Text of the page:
Gannett's money mantra



To someone carrying the physical and mental scars from 25 years of newspaper work in Central Indiana, the big news that Gannett is folding Metromix comes as no surprise.

(Please be advised that this column, like the other 875 I've written, represents only my views, not necessarily those of NUVO management or staff.)

There's an old cliche in the newspaper business that the quickest way to become a millionaire newspaper owner is to start with $2 million.

Hundreds of newspapers in Indy have sprouted with optimism only to die agonizing deaths. Observant, long-time residents can recite name after name of failed weekly or monthly newspapers. Some of them were good, some not really, but all are deceased.

Why? Newspapers are expensive to print and it takes a hell of a lot of hard labor to produce even a bad one. I've worked for some badly run, completely disinterested small daily newspapers in my career. Even they required a devoted and underpaid crew living and breathing the job just to put out a crappy paper they're ashamed to bring home with them after a 12-hour shift. Lots of veteran small-town daily newspaper reporters become alcoholics or worse for that very reason (and it's why I got out of the daily game, hopefully for good, a few years ago).

If putting out a bad newspaper costs a lot of money, putting out a good one costs even more. Writers appreciate getting paid for their work; so do photographers, layout artists, printers and drivers.

It cost Gannett too much money to keep printing newspapers and hauling them around to all its distribution sites around the city. Slashing that cost but using their editorial talent to strengthen their online and daily products is just efficient business. That's what they're doing and it is arguably a smart move.

By no means were inTake,, and Metromix bad newspapers. Especially or ironically, in the paper's last few months it got funnier and edgier and wasn't a half-bad read. From the start, it had top-notch talent, some of the finest in city history. Writers like David Lindquist and Jim Walker and photographers like Michelle Pemberton will one day be in a hall of fame for Indiana journalists who always do an awesome job, if one exists. Despite their work, the company still shut it down.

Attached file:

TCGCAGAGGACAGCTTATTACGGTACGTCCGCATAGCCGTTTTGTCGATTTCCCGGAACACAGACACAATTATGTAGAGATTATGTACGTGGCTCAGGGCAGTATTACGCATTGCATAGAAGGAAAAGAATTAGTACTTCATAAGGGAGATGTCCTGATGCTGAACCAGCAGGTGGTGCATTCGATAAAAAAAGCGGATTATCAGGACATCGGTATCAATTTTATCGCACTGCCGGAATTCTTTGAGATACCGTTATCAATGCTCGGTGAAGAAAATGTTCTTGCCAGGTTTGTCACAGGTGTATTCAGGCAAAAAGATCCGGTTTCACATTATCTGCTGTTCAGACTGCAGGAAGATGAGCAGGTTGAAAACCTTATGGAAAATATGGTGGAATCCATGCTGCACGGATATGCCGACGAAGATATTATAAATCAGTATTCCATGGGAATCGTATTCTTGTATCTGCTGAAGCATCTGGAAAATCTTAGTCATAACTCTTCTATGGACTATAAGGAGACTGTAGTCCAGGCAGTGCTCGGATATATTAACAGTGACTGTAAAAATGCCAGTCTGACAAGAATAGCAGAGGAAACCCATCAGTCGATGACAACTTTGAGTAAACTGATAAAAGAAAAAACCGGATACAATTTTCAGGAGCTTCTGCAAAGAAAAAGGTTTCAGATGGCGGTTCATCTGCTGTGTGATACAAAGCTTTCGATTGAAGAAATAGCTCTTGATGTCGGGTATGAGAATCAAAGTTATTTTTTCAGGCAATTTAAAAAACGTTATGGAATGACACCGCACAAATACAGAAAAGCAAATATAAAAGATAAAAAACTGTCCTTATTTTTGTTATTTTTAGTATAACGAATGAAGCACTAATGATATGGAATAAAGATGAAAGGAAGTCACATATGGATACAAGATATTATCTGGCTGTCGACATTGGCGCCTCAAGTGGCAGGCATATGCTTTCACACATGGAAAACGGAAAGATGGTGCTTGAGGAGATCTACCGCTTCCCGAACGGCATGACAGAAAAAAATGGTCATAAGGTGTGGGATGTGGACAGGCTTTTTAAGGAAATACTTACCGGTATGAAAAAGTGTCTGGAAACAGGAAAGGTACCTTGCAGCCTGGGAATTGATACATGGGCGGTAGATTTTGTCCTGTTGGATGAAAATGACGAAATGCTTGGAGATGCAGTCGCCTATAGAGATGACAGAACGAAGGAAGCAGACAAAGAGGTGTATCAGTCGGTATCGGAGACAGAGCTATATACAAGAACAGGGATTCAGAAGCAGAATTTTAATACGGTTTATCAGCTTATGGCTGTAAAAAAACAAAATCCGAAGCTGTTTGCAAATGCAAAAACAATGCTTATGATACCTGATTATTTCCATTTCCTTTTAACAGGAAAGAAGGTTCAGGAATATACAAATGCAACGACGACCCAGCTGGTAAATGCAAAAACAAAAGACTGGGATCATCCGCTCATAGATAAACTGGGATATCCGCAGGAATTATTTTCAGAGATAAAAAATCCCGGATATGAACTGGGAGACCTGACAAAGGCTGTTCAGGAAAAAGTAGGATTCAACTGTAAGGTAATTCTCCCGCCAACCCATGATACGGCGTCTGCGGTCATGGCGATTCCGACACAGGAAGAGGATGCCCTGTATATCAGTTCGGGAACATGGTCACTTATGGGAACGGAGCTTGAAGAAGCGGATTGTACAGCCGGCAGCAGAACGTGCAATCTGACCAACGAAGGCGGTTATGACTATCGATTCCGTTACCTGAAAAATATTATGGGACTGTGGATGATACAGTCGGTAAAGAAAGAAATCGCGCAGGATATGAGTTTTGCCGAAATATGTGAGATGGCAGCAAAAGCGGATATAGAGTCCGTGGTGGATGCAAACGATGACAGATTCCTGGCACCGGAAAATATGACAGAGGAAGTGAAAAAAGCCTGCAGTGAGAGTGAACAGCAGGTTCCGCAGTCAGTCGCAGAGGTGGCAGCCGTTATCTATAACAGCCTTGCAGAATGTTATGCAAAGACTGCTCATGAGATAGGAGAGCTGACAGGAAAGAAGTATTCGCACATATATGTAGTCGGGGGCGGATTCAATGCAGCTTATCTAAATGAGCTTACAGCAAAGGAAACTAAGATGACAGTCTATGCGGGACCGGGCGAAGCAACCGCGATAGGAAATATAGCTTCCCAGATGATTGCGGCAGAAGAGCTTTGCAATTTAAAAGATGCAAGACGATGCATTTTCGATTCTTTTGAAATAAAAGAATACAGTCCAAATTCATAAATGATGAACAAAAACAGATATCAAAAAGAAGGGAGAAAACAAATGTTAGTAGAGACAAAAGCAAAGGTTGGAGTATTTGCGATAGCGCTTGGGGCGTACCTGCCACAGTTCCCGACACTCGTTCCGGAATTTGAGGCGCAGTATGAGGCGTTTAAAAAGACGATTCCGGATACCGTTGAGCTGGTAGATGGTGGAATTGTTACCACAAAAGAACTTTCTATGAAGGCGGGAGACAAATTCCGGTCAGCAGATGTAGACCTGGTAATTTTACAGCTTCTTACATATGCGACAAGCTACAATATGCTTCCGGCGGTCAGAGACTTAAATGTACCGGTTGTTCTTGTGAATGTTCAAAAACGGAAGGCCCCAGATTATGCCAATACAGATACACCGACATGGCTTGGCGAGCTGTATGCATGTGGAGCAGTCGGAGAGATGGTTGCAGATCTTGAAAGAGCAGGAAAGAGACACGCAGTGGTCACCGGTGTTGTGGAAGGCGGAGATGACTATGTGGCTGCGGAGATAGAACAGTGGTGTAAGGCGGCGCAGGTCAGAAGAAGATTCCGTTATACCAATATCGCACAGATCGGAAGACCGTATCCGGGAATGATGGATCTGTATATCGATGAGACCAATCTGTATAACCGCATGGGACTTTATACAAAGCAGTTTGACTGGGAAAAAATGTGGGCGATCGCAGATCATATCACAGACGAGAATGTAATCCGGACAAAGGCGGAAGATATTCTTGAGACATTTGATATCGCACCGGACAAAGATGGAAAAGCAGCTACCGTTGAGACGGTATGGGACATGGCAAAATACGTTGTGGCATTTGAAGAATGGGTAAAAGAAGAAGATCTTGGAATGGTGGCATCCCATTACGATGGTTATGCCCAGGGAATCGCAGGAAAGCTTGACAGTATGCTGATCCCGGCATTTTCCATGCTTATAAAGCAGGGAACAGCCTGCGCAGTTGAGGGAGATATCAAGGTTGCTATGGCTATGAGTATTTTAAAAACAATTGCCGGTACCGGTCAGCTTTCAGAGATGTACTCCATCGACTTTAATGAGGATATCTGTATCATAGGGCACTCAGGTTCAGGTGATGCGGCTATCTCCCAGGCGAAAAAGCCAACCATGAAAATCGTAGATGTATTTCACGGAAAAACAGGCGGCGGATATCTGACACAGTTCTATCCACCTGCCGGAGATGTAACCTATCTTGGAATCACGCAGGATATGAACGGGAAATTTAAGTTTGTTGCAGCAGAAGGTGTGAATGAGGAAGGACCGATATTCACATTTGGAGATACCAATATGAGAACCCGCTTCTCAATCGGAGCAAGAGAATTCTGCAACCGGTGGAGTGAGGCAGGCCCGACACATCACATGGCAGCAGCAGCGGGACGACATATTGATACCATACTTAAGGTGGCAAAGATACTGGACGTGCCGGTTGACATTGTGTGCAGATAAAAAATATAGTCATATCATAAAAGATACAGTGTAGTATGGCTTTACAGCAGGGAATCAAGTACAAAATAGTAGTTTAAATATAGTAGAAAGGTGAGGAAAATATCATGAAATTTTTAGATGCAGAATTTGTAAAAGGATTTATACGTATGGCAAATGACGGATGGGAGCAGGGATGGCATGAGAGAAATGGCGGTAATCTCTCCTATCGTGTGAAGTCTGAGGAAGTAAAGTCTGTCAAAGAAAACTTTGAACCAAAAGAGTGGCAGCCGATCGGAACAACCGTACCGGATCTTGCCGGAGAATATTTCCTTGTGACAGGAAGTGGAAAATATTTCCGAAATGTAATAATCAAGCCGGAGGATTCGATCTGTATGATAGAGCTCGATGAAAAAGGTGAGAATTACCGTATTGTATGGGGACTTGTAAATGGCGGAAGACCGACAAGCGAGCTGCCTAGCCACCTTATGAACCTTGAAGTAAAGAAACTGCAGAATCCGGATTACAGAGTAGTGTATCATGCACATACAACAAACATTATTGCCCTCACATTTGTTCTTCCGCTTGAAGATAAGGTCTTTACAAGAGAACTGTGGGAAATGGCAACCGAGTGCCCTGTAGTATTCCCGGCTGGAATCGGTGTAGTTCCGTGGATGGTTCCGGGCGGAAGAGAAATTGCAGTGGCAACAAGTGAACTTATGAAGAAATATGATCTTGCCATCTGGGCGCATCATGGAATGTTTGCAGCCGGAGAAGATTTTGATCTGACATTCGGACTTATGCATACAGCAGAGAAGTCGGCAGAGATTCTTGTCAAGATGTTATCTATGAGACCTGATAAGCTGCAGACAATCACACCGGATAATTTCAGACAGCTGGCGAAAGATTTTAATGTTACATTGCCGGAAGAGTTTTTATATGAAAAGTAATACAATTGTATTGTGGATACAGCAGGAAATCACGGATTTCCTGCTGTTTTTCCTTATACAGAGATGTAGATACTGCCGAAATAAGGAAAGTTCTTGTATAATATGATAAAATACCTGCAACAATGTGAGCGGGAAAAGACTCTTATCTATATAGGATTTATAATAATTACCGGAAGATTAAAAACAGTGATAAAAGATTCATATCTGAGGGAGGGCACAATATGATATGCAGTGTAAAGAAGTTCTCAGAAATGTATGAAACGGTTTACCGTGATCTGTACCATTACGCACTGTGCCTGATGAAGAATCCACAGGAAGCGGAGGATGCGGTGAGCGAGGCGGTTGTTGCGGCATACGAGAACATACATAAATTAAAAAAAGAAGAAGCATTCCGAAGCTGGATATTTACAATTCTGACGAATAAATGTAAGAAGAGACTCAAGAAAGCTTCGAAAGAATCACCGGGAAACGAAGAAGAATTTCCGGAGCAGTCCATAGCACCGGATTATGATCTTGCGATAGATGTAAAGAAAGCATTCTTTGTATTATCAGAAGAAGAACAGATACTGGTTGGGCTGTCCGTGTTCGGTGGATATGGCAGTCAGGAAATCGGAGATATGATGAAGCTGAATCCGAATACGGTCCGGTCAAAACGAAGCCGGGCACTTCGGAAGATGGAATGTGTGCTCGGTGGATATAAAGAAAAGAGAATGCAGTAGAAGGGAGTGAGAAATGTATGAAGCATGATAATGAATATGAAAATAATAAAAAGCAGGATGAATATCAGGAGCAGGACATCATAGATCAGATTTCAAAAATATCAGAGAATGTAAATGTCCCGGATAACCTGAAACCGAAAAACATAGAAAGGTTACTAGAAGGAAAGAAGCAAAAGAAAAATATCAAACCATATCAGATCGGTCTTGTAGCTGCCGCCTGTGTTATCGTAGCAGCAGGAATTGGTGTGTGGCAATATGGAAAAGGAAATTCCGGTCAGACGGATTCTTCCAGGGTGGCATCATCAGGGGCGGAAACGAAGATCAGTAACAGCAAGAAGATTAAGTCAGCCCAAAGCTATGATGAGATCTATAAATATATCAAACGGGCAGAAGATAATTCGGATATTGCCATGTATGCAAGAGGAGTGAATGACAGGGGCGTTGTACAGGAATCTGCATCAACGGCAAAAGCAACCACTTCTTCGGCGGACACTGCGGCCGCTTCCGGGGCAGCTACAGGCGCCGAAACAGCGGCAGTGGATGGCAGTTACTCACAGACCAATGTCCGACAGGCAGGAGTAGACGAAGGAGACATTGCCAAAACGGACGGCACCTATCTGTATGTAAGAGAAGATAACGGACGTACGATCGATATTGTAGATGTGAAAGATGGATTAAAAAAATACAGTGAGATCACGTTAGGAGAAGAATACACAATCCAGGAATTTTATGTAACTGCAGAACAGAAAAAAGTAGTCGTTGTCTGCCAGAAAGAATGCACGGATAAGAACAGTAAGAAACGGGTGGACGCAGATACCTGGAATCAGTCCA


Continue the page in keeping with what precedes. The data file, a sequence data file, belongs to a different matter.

I think the reason it went away is that it was appealing to a market that doesn't exist, one where people are young and rich and trendy but who have little or no social conscience other than an allegiance to partying and devotion to conspicuous consumption.

The actual, real-life young and rich people in Indianapolis all work like hell at their jobs to stay young and rich and most of them care about their community on levels beyond the transient and superficial.

They could have made it work, but no right-thinking executive at Gannett would have ever approved such a plan. They could have tried to go all Hunter S. Thompson, Howard Stern and Sarah Silverman on the city. Things like pulling outrageous stunts and publishing scandalous gossip from the skateboard and punk rock communities. They could have been stirring up every existing pot in the city and creating more to stir, too.

I wish they'd given me the opportunity of running it into the ground. I'm pretty sure I could have been more efficient at it. I'd have hired midgets and fire eaters, asked Mitch Daniels what music he listened to when he smoked pot in college, picketed the NUVO offices and organized flash mobs at cupcake shops.

I'd have found all the city's John Waters and Warhol wannabes, bought them crates of cold Pabst, and turned them loose on the city, bailing them out of lockup at 5 a.m., if need be, but printing and posting anything they did.

That might have failed, too, but it may have cultivated a solid base of people with reason to feel passionate about the newspaper, something Gannett's weekly never quite pulled off, as far as I could tell, and ultimately why it's gone away.

A good newspaper, like NUVO, is a tree with deep roots in its community and is much harder to chop down than one would think. I'm sorry for the people whose stories now will never be told in Metromix, but I'm not surprised that it went away.

It's all about money; there's nothing personal about it.


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